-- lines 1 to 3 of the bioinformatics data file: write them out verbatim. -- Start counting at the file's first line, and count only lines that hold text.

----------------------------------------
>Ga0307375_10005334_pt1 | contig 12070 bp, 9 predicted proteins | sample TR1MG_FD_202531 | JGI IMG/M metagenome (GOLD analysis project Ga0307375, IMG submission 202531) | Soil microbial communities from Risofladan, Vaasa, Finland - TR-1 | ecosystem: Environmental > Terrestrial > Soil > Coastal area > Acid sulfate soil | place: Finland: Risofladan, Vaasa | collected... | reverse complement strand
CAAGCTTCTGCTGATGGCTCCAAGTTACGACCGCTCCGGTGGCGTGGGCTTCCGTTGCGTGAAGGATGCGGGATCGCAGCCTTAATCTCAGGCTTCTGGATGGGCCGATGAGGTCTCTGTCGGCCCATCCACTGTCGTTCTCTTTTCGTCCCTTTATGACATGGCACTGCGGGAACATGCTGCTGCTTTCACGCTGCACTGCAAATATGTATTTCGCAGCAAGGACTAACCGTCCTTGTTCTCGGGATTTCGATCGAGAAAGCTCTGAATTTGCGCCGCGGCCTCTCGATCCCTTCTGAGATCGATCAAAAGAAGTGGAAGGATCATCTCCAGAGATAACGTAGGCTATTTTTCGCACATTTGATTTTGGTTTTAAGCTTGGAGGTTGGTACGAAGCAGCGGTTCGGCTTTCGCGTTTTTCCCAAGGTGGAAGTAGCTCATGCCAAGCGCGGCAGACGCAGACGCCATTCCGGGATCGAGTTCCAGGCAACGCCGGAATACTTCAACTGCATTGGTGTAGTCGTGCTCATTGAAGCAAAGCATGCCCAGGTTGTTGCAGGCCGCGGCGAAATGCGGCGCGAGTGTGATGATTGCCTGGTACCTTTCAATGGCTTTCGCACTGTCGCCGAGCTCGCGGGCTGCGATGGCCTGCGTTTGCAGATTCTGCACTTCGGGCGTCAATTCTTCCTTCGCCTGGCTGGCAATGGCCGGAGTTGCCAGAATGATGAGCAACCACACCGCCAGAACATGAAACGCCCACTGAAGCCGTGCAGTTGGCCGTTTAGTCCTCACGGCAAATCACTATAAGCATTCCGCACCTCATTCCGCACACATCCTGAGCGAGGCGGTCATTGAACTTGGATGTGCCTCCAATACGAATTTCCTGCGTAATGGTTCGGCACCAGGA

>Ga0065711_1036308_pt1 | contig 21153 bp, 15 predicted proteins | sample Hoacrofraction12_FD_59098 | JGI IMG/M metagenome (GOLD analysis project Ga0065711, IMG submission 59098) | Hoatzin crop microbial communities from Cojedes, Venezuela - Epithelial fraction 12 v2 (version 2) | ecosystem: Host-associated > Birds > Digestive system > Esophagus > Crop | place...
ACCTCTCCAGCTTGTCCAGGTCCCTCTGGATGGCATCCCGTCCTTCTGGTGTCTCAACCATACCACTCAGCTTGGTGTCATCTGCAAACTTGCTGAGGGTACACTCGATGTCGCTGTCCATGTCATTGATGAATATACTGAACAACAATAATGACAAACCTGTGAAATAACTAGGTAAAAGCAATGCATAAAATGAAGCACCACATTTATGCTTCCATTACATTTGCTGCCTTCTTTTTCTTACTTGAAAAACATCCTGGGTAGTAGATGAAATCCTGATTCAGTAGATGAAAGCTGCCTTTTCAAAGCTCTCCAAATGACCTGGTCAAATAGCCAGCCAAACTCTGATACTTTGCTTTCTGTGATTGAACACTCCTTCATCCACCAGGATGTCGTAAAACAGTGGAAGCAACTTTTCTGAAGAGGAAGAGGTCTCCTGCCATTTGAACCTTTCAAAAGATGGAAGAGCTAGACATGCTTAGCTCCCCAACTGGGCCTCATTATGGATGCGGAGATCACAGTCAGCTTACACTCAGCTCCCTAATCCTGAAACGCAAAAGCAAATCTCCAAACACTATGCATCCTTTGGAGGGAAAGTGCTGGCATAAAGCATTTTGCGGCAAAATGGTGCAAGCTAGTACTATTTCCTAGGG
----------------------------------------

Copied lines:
>Ga0307375_10005334_pt1 | contig 12070 bp, 9 predicted proteins | sample TR1MG_FD_202531 | JGI IMG/M metagenome (GOLD analysis project Ga0307375, IMG submission 202531) | Soil microbial communities from Risofladan, Vaasa, Finland - TR-1 | ecosystem: Environmental > Terrestrial > Soil > Coastal area > Acid sulfate soil | place: Finland: Risofladan, Vaasa | collected... | reverse complement strand
CAAGCTTCTGCTGATGGCTCCAAGTTACGACCGCTCCGGTGGCGTGGGCTTCCGTTGCGTGAAGGATGCGGGATCGCAGCCTTAATCTCAGGCTTCTGGATGGGCCGATGAGGTCTCTGTCGGCCCATCCACTGTCGTTCTCTTTTCGTCCCTTTATGACATGGCACTGCGGGAACATGCTGCTGCTTTCACGCTGCACTGCAAATATGTATTTCGCAGCAAGGACTAACCGTCCTTGTTCTCGGGATTTCGATCGAGAAAGCTCTGAATTTGCGCCGCGGCCTCTCGATCCCTTCTGAGATCGATCAAAAGAAGTGGAAGGATCATCTCCAGAGATAACGTAGGCTATTTTTCGCACATTTGATTTTGGTTTTAAGCTTGGAGGTTGGTACGAAGCAGCGGTTCGGCTTTCGCGTTTTTCCCAAGGTGGAAGTAGCTCATGCCAAGCGCGGCAGACGCAGACGCCATTCCGGGATCGAGTTCCAGGCAACGCCGGAATACTTCAACTGCATTGGTGTAGTCGTGCTCATTGAAGCAAAGCATGCCCAGGTTGTTGCAGGCCGCGGCGAAATGCGGCGCGAGTGTGATGATTGCCTGGTACCTTTCAATGGCTTTCGCACTGTCGCCGAGCTCGCGGGCTGCGATGGCCTGCGTTTGCAGATTCTGCACTTCGGGCGTCAATTCTTCCTTCGCCTGGCTGGCAATGGCCGGAGTTGCCAGAATGATGAGCAACCACACCGCCAGAACATGAAACGCCCACTGAAGCCGTGCAGTTGGCCGTTTAGTCCTCACGGCAAATCACTATAAGCATTCCGCACCTCATTCCGCACACATCCTGAGCGAGGCGGTCATTGAACTTGGATGTGCCTCCAATACGAATTTCCTGCGTAATGGTTCGGCACCAGGA

>Ga0065711_1036308_pt1 | contig 21153 bp, 15 predicted proteins | sample Hoacrofraction12_FD_59098 | JGI IMG/M metagenome (GOLD analysis project Ga0065711, IMG submission 59098) | Hoatzin crop microbial communities from Cojedes, Venezuela - Epithelial fraction 12 v2 (version 2) | ecosystem: Host-associated > Birds > Digestive system > Esophagus > Crop | place...